What we learned from England v Barbarians

England’s George Kruis 7/3/2020
England returned to action for the first time since their 2022 Guinness Six Nations campaign with a 52-21 loss against 14-man Barbarians in an uncapped clash at Twickenham.

England returned to action for the first time since their 2022 Guinness Six Nations campaign with a 52-21 loss against 14-man Barbarians in an uncapped clash at Twickenham.

A mixture of regulars and stand-ins, in the absence of those who had played in the Premiership final, struggled to find their rhythm as a French-dominated Baa-Baas team ran out worthy winners.

Classic England v Barbarians matches

Joe Cokanasiga, Jonny May and Marcus Smith crossed for the hosts, while the Barbarians points came courtesy of scores from Charles Ollivon, Damian Penaud (2), Louis Carbonel, Baptiste Couilloud, Antoine Hastoy, Max Spring and a penalty try.

Here’s five things we learnt from the Barbarians biggest ever win over England.

England still short of their fluent best

Eddie Jones was keen to assert that this match was “not England”, but rather an England XV.

The first-half showing in particular was someway short of Test level, with his side looking disjointed at times.

That the Barbarians scored two interception tries in the first period shows that England were not at their cohesive best, often trying to force a breakthrough rather than waiting for the right moment to strike.

The loss of Alex Dombrandt prior to kick-off was a blow and the forward pack struggled to dominate in his absence. Tom Curry was typically hard-working but support from elsewhere was not forthcoming.

There were tries for returning wingers Joe Cokanasiga and Jonny May but opportunities for the pair to attack were few and far between.

England were ultimately put to the sword against Fabien Galthie’s side and will hope that the Premiership final reinforcements can make a difference when they tour Australia.

Eddie Jones’ scrum-half conundrum goes on

Having been selected to start at scrum-half ahead of the more experienced Danny Care, Harry Randall did not exert the level of control he would have hoped, especially in his role as vice-captain.

A simple short pass to Callum Chick was given a bit too much fizz within moments of kick-off and led to a Barbarians scrum in a dangerous attacking position.

Another misplaced pass later in the first half put Marcus Smith in an awkward spot and forced the fly-half to kick for touch to avoid a serious loss of ground.

The Bristol man was withdrawn just four minutes into second-half and Care offered greater zip in his place. England prospered almost immediately with May darting over in the corner after Care’s smart link-up with club teammate Smith.

He played a big role in England’s third score too, passing blind to wing May who burst in behind before Smith crossed in the opposite corner.

Whether Jones sees Care as part of his long-term thinking remains to be seen, but it was an impressive cameo from the 35-year-old.

Tommy Freeman can push Freddie Steward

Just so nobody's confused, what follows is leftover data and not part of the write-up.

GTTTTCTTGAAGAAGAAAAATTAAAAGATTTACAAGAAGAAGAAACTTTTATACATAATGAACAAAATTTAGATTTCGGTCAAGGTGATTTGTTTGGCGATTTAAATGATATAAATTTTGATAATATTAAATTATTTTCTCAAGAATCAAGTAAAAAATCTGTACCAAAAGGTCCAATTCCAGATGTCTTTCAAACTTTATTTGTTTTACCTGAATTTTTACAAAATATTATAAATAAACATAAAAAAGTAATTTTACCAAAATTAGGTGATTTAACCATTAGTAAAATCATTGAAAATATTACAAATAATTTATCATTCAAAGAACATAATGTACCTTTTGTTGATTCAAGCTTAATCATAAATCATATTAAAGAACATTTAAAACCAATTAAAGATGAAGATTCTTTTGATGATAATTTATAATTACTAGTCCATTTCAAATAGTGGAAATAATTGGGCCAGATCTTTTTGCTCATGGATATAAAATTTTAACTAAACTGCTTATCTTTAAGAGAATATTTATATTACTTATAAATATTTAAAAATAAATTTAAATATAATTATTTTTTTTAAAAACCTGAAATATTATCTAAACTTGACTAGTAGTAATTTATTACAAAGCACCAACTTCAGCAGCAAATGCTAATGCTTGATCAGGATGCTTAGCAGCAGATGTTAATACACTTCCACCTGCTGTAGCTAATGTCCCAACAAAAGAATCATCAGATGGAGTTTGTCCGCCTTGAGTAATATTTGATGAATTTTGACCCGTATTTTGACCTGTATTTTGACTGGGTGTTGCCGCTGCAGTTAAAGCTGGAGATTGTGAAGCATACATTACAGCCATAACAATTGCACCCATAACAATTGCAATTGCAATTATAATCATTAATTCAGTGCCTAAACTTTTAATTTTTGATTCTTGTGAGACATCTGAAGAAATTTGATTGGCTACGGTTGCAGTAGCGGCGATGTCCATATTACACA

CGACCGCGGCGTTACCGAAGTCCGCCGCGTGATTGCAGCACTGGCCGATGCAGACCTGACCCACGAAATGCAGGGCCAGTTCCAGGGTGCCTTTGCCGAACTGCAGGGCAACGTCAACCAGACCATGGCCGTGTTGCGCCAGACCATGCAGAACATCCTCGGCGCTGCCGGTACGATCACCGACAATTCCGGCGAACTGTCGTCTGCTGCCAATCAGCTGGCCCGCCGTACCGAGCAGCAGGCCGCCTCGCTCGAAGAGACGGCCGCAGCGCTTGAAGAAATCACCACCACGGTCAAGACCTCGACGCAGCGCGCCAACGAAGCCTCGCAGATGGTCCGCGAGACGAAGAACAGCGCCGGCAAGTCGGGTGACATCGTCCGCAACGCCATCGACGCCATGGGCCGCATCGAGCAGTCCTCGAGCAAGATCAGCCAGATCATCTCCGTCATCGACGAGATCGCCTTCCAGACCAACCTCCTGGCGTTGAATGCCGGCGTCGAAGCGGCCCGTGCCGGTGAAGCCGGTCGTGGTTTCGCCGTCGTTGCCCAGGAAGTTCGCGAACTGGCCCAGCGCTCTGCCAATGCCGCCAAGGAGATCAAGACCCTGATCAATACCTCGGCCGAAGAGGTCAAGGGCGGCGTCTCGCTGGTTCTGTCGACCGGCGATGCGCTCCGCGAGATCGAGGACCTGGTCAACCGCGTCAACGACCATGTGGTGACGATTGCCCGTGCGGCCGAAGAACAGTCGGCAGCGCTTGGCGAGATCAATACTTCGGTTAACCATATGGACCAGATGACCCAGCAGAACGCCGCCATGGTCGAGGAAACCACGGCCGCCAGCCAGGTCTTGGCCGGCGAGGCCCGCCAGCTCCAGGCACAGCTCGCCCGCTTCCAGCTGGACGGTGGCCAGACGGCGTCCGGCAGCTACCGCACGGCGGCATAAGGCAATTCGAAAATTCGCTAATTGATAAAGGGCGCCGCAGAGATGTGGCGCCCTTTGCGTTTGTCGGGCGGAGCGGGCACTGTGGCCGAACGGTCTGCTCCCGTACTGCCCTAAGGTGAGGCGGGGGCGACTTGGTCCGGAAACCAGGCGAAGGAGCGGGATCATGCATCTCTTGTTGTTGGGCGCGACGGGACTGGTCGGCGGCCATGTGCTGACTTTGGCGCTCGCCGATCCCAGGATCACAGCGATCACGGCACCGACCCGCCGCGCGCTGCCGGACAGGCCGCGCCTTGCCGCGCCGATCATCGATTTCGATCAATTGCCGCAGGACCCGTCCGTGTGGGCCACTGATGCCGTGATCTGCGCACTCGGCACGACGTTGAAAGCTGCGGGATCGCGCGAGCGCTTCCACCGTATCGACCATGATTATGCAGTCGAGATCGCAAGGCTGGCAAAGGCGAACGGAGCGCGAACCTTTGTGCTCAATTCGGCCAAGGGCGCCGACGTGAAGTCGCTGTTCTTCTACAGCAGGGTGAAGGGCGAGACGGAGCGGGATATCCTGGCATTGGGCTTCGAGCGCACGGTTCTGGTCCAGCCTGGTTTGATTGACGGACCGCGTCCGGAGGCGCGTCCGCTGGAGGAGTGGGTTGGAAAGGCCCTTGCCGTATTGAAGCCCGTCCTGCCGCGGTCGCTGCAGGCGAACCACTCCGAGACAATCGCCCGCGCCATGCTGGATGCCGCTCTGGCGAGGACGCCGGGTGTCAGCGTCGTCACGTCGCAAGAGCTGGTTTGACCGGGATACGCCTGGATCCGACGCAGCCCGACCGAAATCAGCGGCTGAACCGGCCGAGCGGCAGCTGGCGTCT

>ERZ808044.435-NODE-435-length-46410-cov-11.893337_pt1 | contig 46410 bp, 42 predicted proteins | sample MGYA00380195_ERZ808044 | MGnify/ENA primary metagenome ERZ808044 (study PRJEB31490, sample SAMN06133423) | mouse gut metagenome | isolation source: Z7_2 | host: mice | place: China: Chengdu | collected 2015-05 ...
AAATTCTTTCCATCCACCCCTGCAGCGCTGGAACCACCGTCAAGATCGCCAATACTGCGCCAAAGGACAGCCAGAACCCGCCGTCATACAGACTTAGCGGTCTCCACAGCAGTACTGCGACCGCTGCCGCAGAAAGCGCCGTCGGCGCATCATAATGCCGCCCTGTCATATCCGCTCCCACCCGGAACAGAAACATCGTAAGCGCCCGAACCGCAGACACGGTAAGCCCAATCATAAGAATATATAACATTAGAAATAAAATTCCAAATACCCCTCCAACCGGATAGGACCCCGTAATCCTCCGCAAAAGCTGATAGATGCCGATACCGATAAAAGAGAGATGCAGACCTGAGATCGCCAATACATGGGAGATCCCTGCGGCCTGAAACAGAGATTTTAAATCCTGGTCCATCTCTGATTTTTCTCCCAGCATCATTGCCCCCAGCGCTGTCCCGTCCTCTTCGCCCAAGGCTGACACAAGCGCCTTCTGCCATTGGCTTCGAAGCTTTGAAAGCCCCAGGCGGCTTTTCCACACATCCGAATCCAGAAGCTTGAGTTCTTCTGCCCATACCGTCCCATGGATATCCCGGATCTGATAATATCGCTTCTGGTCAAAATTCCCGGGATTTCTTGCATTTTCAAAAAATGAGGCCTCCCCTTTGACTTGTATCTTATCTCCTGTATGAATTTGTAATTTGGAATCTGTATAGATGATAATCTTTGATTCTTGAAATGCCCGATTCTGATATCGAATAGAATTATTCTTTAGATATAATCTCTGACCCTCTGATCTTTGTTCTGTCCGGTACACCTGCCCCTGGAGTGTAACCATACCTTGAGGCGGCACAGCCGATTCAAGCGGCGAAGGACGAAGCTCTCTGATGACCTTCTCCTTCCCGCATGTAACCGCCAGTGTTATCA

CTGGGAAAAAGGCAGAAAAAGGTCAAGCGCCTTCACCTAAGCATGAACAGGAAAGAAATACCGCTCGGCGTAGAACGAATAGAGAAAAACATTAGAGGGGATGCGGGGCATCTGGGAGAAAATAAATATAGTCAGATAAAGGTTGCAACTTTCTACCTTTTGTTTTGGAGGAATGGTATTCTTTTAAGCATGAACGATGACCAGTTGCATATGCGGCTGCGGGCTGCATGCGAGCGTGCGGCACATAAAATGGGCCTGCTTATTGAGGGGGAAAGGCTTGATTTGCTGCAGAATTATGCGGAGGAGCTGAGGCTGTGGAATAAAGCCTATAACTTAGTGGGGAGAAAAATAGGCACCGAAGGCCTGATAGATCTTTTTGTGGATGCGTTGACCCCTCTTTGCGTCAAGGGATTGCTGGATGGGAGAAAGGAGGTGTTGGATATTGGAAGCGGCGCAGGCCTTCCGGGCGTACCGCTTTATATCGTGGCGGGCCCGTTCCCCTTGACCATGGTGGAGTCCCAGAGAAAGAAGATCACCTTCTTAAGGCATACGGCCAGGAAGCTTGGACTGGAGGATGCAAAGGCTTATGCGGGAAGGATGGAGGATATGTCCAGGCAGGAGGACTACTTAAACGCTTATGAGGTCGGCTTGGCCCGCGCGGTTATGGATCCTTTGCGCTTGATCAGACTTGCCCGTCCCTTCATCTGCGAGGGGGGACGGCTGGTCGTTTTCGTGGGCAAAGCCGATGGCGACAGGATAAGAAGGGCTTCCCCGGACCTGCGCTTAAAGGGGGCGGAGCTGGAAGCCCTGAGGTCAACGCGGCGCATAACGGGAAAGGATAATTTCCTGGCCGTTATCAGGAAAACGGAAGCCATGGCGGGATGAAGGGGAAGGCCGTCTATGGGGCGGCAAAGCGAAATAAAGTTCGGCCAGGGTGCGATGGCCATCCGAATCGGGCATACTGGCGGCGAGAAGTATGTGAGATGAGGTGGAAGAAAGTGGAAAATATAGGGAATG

Just 24 hours prior to this fixture, Freddie Steward delivered a now customary fantastic Twickenham display.

The full-back was unconquerable as Leicester Tigers claimed the Premiership crown, and there were echoes of his performance in that of Tommy Freeman, on just his first England start.

The 21-year-old played a key role in England’s opening score, racing onto Smith’s offload in Steward-like fashion before tearing downfield and releasing Cokanasiga to score.

Also capable of playing as a 13, Freeman has been earmarked by some as a potential long-term replacement for Manu Tuilagi.

He may not be quite as imposing but is equally effective at breaking the gain-line with his rangy frame a nightmare for defenders.

This cap will surely be the first of many and if Eddie Jones does see Freeman as a 15 then Steward will have to watch out.

Smith can do it alone

A Marcus Smith-Owen Farrell axis would still appear to be Eddie Jones’ preferred combination ahead of England’s summer tour of Australia.

But in the absence of a second playmaker, Smith shone and was England’s brightest spark.

With Mark Atkinson playing outside the mercurial fly-half, England’s backline had a very Harlequins feel to it, with Atkinson in the Andre Esterhuizen role and Joe Marchant outside him.

The Barbarians are known for their unpredictability, but it was Smith who played with greater intrigue early on. He had licence to roam around the Twickenham turf and everything flowed through him.

While Smith provided flair, Atkinson offered punch. His aggressive ball carrying often required intervention from several defenders, freeing up room elsewhere and offering Smith a greater platform to attack.

He did, however, make the error for Barbarians’ third score.

Atkinson may or may not have passed his audition for a spot on the plane to Australia, but if he – or a centre of his profile – does travel, then England could have a reliable Plan B, something they have been accused of lacking in recent times.

George Kruis remains a fan-favourite

Despite having not pulled on an England shirt for two years, George Kruis’ impact as a Test player has not been forgotten.

The retiring second-row was given a rapturous reception when his name was read out pre-kick off and he provided a reminder of why he was once such an integral part of the England team.

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The former British & Irish Lion was a menace at the lineout and a constant threat with ball in hand.

It was a trademark performance from Kruis and all the more impressive considering he recently turned 32 and has been playing in the Japan League 1 for the past 12 months.

Before his day was done, he even managed to add three conversions – including a cheeky but successful back-heel attempt – as he finished his rugby career with a flourish.